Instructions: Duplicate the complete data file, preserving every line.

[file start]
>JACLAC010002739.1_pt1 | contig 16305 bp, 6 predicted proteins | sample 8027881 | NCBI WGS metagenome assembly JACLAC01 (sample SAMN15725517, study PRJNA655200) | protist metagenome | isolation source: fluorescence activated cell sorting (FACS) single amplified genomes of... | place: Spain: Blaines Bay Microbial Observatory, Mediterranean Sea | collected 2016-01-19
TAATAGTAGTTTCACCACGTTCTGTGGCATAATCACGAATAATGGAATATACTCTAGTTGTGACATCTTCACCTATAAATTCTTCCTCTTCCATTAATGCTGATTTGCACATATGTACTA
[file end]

>JACLAC010002739.1_pt1 | contig 16305 bp, 6 predicted proteins | sample 8027881 | NCBI WGS metagenome assembly JACLAC01 (sample SAMN15725517, study PRJNA655200) | protist metagenome | isolation source: fluorescence activated cell sorting (FACS) single amplified genomes of... | place: Spain: Blaines Bay Microbial Observatory, Mediterranean Sea | collected 2016-01-19
TAATAGTAGTTTCACCACGTTCTGTGGCATAATCACGAATAATGGAATATACTCTAGTTGTGACATCTTCACCTATAAATTCTTCCTCTTCCATTAATGCTGATTTGCACATATGTACTA